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Obama Won't Appoint Scalia Replacement While Senate Is Out This Week

President Obama speaks to reporters about the death of Supreme Court Justice Antonin Scalia at Omni Rancho Las Palmas in Rancho Mirage, Calif., Saturday. Pablo Martinez Monsivais/AP hide caption

toggle caption Pablo Martinez Monsivais/AP

President Obama speaks to reporters about the death of Supreme Court Justice Antonin Scalia at Omni Rancho Las Palmas in Rancho Mirage, Calif., Saturday.

Pablo Martinez Monsivais/AP

The White House says the president will not move to appoint a Supreme Court replacement for Justice Antonin Scalia while the Senate is in recess this week.

In an interview with ABC News, White House spokesman Eric Schultz said Obama would would wait to announce his nominee until Congress returns from its break later this month. In an email to NPR, Schultz said the White House had ruled out a recess appointment "this week."

"At that point, we expect the Senate to consider that nominee, consistent with their responsibilities laid out in the United States Constitution," Schultz told ABC.

Of course, it's more complicated than that. Senate Majority Leader Mitch McConnell said on Saturday that the vacancy "should not be filled until we have a new president." That means an Obama nominee could languish until a new president takes over in January.

With that prospect, pundits began considering the possibility of Obama bypassing the Senate and appointing a justice temporarily when Congress was out of town.

As Lyle Denniston at SCOTUSblog writes, Article II of Constitution gives the president that power and William J. Brennan, Jr., one of the most consequential justices in the Court's history, began his time on the bench when President Dwight Eisenhower appointed him during a recess. Brennan's nomination was confirmed by the Senate after Eisenhower was re-elected.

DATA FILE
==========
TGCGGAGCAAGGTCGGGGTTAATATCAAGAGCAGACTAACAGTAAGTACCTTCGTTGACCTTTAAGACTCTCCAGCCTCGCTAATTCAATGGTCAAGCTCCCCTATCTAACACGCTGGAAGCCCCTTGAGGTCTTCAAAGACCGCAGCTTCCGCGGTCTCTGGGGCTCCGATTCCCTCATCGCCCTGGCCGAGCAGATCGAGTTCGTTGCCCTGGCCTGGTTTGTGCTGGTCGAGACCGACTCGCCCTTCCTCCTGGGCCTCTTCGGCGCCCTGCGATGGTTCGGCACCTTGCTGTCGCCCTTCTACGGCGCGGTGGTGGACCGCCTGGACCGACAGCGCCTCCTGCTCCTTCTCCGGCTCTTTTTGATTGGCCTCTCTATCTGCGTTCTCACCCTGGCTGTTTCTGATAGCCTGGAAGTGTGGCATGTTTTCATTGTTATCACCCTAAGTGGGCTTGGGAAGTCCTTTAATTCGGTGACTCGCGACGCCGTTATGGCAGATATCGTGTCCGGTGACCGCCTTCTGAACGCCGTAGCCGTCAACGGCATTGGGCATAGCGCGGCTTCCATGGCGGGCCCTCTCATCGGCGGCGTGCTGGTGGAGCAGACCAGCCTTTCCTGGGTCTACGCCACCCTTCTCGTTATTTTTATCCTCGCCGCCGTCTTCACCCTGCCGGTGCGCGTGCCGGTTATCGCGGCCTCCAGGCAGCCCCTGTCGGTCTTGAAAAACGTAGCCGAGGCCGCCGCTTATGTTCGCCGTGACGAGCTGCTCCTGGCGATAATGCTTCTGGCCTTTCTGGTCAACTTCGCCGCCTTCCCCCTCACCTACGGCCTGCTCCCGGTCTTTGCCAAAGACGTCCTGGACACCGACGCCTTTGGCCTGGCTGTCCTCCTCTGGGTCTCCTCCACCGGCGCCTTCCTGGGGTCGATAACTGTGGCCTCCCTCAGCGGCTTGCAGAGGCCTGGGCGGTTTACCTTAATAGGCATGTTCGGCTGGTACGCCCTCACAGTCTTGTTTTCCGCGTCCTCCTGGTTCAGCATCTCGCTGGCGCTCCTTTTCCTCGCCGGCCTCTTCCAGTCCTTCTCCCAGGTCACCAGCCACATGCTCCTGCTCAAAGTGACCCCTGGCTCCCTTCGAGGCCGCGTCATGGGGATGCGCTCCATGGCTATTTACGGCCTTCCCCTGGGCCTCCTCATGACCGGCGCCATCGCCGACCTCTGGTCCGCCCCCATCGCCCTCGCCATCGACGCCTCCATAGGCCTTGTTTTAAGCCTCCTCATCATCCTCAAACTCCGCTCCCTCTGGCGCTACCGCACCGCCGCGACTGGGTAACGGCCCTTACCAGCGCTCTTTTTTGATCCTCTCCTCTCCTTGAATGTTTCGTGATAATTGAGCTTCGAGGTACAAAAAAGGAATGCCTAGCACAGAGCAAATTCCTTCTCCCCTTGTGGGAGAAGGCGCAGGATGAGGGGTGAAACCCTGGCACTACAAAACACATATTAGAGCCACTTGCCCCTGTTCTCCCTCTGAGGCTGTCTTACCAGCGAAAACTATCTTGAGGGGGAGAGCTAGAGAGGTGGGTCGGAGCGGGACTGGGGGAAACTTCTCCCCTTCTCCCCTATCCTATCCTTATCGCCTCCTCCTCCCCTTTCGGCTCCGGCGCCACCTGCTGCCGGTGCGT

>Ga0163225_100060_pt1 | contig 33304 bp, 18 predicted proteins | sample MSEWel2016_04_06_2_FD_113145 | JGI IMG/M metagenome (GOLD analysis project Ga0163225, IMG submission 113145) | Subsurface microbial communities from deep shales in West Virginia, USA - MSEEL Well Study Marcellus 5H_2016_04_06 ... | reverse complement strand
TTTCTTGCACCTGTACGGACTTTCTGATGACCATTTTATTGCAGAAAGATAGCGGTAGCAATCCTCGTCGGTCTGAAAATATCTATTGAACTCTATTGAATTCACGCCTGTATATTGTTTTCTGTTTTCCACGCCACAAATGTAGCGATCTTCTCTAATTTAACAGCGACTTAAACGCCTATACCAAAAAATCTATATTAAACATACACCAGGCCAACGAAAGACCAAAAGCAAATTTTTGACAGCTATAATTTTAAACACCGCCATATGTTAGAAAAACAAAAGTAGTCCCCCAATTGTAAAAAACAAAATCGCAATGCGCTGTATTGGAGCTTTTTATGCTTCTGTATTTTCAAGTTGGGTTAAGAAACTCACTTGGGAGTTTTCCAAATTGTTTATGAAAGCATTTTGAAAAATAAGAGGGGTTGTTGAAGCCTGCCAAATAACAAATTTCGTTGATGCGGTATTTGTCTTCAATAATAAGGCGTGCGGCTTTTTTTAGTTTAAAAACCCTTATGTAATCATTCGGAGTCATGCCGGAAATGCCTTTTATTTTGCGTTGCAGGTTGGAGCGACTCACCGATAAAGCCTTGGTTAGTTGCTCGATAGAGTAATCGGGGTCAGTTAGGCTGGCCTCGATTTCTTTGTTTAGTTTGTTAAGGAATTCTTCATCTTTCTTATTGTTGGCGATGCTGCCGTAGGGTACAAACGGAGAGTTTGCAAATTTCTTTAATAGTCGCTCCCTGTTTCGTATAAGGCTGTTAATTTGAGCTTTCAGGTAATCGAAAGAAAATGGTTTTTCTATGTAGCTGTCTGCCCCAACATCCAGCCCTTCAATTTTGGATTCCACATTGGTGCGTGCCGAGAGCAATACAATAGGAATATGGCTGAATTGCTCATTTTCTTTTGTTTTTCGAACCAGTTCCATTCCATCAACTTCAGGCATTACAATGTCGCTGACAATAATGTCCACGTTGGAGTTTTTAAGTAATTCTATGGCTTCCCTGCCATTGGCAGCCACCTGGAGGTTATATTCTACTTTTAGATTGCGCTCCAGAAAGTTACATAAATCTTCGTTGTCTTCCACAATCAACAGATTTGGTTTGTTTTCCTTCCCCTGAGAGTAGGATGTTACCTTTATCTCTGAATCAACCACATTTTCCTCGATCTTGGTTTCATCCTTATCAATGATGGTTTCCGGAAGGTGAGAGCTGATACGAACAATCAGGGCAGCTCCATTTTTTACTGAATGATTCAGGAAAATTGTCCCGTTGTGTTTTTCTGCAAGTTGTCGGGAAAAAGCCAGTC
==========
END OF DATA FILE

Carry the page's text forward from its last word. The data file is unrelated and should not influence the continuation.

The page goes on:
According to the Constitution, a president can can fill vacancies while the Senate is in recess but their appointment expires at the end of the Senate's next session. This recess-appointment power, however, was greatly curtailed by the Supreme Court in the 2014 case National Labor Relations Board v. Noel Canning.

Denniston explains:

"First, on the president's side, the Court ruled that the recess appointment power applies when the Senate leaves town for a break in the middle of an annual sitting, or a break at the end of each annual session.

"Second, also on the president's side, the decision declared that the president during a recess can fill a vacancy even if the opening occurred well before the recess began.

"Third, on the Senate's side, the ruling made clear that it has to last more than three days, without saying how much more time must pass without the Senate out of town and doing nothing.

"Fourth, strongly on the Senate's side, the decision left it largely up to the Senate to decide when it does take a recess, allowing it to avoid the formality of a recess by taking some legislative action, however minor or inconsequential and however few senators actually take part in some action."

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